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Fraternity political action committee lobbies Congress to overturn Harvard’s single-sex club ban

There’s a provision in the Higher Education Act reauthorization pending in Congress that would block federally funded universities from punishing members of single-sex groups if the schools officially recognize any such group.

The current phrasing suggests that Harvard’s single-sex clubs – fraternities, sororities and “final clubs” – would not be covered because they are not already officially recognized.

A political action committee that lobbies for fraternities and sororities wants to get that changed, and it has added an alumnus of a Harvard final club to its board of directors to make that clear.

The Harvard Crimson reports that the Fraternity and Sorority Political Action Committee (FratPAC) added a graduate member of the Porcellian, Harvard’s oldest final club and outspoken critic of the “blacklist” of single-sex organizations, to its board of directors for this academic year.

It’s the first non-Greek organization represented on the board in at least five years, according to the Crimson.

The law firm Arnold and Porter is lobbying on behalf of both FratPAC and the Cambridge Coalition, which includes both Harvard final clubs and Greek organizations, to ban penalties on single-sex clubs members even when their schools don’t officially recognize their organizations.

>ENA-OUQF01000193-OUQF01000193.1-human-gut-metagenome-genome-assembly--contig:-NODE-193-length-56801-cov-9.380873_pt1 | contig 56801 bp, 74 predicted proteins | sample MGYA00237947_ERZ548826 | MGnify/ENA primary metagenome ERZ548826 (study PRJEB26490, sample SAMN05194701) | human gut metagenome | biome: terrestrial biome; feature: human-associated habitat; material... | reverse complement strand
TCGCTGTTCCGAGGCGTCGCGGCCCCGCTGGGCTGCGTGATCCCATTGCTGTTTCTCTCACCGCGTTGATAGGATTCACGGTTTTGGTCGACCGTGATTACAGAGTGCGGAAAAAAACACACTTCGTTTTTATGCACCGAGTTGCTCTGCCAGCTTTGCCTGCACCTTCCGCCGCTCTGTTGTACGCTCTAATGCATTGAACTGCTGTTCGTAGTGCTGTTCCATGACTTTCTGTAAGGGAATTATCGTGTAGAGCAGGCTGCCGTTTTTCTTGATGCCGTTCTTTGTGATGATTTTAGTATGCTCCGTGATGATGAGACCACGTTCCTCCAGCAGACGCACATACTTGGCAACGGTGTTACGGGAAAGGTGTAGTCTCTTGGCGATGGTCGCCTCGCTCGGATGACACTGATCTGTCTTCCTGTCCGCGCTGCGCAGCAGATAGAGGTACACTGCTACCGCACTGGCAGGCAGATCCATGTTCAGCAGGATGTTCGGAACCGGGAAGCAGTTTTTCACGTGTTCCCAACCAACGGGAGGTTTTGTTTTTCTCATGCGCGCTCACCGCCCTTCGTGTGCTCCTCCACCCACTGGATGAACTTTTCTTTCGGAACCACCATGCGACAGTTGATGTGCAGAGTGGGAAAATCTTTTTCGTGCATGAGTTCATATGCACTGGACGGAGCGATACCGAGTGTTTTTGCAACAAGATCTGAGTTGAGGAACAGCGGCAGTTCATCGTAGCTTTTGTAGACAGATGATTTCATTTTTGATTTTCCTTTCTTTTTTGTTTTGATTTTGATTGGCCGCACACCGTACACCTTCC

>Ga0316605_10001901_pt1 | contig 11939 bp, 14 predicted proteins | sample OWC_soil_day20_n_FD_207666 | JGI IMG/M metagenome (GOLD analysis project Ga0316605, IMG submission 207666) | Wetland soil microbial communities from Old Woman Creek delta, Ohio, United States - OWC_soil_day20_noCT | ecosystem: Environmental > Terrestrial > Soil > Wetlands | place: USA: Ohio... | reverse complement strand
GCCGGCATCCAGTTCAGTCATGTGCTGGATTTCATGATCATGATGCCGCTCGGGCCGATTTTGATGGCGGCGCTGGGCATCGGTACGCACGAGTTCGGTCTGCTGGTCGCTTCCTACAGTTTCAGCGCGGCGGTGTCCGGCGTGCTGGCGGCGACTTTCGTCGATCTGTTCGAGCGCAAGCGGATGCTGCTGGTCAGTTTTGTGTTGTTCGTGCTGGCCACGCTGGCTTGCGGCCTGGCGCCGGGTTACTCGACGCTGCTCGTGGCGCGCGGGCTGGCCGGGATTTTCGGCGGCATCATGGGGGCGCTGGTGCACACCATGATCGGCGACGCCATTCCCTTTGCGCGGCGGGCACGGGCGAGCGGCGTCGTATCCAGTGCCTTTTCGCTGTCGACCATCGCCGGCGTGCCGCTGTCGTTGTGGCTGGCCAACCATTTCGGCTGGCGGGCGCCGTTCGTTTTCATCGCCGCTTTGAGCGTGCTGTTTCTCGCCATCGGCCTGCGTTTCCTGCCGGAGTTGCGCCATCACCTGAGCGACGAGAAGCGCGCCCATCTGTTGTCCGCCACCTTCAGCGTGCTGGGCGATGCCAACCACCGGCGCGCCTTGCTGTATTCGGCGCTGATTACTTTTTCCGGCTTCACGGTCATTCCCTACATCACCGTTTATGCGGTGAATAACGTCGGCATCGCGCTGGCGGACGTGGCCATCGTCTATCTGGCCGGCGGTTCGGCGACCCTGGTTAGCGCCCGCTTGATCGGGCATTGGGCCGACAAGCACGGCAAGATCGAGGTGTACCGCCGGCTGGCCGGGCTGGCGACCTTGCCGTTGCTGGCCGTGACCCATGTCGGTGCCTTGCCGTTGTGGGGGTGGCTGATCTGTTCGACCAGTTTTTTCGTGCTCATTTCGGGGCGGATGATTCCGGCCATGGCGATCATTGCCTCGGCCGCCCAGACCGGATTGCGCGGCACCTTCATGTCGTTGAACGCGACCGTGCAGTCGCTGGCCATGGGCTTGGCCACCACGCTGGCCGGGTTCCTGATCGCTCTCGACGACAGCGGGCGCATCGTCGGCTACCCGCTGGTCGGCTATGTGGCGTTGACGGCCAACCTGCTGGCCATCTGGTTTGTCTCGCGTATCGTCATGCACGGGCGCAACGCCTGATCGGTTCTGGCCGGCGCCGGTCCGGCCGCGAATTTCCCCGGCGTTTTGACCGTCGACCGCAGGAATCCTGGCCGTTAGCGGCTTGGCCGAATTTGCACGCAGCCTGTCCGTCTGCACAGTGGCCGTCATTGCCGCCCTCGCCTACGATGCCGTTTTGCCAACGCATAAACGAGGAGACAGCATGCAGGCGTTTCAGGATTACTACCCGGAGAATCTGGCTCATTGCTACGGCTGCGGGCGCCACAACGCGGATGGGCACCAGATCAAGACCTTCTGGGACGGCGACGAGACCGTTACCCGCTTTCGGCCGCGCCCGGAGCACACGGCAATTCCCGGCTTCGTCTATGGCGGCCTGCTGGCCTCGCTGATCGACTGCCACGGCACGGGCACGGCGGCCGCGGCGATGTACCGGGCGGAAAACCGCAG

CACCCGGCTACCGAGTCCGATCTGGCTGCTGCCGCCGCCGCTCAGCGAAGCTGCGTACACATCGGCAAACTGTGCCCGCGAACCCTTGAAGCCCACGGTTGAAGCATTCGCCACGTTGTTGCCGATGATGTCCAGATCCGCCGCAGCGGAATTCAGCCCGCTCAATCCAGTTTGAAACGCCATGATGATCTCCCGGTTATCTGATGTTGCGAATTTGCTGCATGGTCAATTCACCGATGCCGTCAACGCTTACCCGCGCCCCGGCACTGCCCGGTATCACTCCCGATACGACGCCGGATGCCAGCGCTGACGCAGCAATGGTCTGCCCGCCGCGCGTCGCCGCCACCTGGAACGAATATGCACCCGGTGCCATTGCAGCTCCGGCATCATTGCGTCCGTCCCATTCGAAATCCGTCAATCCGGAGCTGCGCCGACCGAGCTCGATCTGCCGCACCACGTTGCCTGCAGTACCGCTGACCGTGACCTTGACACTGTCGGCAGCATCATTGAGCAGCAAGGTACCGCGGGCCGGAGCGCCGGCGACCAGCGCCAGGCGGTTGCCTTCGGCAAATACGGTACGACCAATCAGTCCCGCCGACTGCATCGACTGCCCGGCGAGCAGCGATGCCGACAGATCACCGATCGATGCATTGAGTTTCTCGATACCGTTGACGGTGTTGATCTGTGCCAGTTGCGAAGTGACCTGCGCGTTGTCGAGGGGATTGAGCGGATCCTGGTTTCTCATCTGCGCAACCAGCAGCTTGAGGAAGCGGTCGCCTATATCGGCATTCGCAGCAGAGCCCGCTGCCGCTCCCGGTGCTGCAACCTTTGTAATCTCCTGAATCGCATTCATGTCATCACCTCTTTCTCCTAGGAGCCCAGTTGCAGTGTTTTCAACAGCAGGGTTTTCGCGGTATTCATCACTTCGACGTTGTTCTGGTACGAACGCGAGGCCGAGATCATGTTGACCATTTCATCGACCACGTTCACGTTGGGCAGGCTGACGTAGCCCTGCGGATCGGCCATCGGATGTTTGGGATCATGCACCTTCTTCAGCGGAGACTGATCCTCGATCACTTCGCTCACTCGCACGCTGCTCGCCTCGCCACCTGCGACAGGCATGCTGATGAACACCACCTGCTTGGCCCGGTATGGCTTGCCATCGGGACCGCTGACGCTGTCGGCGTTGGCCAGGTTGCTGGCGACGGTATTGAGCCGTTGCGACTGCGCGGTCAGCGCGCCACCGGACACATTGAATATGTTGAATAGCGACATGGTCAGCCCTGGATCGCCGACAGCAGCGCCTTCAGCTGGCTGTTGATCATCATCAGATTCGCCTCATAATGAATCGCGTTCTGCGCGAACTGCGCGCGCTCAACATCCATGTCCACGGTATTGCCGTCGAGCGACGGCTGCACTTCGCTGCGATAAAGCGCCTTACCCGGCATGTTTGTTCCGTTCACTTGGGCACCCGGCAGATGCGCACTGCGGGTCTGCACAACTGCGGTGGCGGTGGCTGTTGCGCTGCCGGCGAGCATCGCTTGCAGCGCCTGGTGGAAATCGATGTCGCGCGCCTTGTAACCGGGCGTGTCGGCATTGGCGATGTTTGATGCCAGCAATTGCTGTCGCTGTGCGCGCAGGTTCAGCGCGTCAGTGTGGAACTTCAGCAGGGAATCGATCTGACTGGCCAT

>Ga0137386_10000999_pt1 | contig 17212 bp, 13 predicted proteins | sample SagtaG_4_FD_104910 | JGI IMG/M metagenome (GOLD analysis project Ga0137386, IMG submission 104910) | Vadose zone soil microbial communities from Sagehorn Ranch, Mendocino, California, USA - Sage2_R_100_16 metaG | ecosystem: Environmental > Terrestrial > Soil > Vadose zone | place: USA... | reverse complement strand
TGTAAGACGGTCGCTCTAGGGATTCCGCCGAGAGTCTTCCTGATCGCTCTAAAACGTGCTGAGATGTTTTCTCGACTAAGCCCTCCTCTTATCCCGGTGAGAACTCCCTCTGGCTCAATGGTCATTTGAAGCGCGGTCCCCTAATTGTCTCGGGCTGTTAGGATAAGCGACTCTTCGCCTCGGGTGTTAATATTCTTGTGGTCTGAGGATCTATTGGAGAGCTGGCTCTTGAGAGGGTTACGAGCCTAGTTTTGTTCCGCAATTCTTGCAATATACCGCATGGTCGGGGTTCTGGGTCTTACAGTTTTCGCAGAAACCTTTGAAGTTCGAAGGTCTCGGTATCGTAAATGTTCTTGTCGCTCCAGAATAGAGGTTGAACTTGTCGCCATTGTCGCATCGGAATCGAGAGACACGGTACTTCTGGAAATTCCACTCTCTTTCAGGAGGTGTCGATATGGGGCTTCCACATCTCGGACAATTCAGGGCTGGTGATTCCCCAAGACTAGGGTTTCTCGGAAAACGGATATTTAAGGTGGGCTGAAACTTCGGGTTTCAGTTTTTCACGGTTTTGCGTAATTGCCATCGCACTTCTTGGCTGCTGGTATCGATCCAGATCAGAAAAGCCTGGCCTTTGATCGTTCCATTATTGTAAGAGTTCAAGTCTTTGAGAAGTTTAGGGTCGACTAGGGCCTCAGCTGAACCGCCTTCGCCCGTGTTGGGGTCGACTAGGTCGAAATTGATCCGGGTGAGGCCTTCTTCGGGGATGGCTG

To secure this change in the PROSPER Act, which already passed the House Education Committee, FratPAC has upped its giving to key lawmakers who were involved in the original amendment to ban penalties on officially recognized clubs: Kentucky’s Brett Guthrie, who has received the most from FratPAC, and New York’s Elise Stefanik, a Harvard alumna earlier identified by a Republican staffer as the source of the amendment.

 

The PAC donated the same amount this year to Education Committee Chair Virginia Foxx this year as it did to Guthrie – $10,000, according to the Crimson.

Read the article.

MORE: Higher ed bill could block Harvard’s jihad against all-male clubs

IMAGE: Syda Productions/Shutterstock

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